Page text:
These two types of policymaking process have its pros and cons. Vertical policymaking can create policies in a relatively faster time due to the lack of lengthy deliberations. However, lesser dialogues may limit the potential of the policy and thus risk it to be ineffective.
In contrast, horizontal policymaking encourages dialogues among various institutions and agencies. This allows for the creation of a tailor-fitted policy that may address the majority of the issues that it encounters. Unfortunately, this is vulnerable to delays which may do more harm than good in addressing the issue at hand.
Reactive and Proactive Policymaking
There are two ways public policies are made based on its response to a problem with respect to the time-element and urgency. This type of policymaking process emphasizes the ‘why’ and ‘when’ the public policy came about.
1. Reactive Policymaking – This type of policymaking involves the creation of public policies as an immediate response towards an urgent problem or issue, producing “reactive policies.” Usually, this type of policy making occurs to address natural disasters, economic downfalls, rebel insurgencies, and wars among others. Most of the time, these policies were not initially in the government’s agenda, but must be addressed as the problem may cause severe damage to their domains.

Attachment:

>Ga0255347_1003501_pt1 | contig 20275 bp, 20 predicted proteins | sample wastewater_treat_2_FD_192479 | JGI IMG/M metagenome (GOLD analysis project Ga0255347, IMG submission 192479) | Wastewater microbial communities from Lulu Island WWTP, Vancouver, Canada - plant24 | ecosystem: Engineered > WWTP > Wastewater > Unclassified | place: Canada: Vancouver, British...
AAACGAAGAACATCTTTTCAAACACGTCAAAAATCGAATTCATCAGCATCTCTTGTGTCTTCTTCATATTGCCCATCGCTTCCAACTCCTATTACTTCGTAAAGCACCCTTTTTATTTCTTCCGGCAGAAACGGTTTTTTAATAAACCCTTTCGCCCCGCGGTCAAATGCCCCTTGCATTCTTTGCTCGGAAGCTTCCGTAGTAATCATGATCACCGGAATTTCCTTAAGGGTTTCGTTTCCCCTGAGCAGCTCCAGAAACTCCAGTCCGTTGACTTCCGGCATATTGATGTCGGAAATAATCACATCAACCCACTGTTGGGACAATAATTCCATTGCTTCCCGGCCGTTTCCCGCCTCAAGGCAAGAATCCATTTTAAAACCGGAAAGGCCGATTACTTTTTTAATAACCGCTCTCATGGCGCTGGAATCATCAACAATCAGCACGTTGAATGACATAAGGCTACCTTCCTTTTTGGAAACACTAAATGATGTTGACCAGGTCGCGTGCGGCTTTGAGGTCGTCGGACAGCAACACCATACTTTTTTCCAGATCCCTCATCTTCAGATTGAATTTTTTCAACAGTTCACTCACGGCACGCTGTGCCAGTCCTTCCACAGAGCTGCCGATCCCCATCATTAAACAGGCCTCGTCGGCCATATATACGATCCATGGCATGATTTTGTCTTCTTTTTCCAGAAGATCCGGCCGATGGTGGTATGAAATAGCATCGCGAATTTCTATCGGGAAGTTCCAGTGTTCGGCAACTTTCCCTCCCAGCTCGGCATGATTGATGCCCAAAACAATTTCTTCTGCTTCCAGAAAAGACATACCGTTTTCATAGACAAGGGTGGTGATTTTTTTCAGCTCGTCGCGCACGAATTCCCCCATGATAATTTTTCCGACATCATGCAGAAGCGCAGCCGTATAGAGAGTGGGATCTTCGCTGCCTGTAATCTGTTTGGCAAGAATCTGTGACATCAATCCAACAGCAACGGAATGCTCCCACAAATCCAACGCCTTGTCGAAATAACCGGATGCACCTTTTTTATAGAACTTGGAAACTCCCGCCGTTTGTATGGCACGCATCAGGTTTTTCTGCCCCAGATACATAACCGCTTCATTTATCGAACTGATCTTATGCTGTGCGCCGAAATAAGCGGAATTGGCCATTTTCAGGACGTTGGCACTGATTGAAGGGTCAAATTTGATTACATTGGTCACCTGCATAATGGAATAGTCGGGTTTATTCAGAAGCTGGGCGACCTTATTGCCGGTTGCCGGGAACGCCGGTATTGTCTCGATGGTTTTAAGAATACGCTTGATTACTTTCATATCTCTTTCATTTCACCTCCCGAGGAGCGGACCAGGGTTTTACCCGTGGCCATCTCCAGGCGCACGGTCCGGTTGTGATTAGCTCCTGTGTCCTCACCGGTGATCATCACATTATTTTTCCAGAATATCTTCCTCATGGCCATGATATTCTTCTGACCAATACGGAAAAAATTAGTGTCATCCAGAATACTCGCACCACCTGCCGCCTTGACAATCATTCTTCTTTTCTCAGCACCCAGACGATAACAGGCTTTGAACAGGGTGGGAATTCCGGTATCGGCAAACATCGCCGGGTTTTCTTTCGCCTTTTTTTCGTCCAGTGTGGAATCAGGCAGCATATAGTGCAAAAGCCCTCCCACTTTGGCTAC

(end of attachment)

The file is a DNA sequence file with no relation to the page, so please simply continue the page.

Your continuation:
Example: The legislation of Republic Act Nos. 11469 and 11494 in 2020, also known as Bayanihan One and Two respectively, is an example of reactive policymaking. These two Acts came to be as a response to the COVID-19 pandemic that affected and claimed countless lives in the Philippines. Moreover, this was never in the platform and agenda of the government. Nonetheless, it has to be pursued to ensure the safety of the citizens. As such, its creation can be considered as reactive and similar Acts can be called as “reactive policies”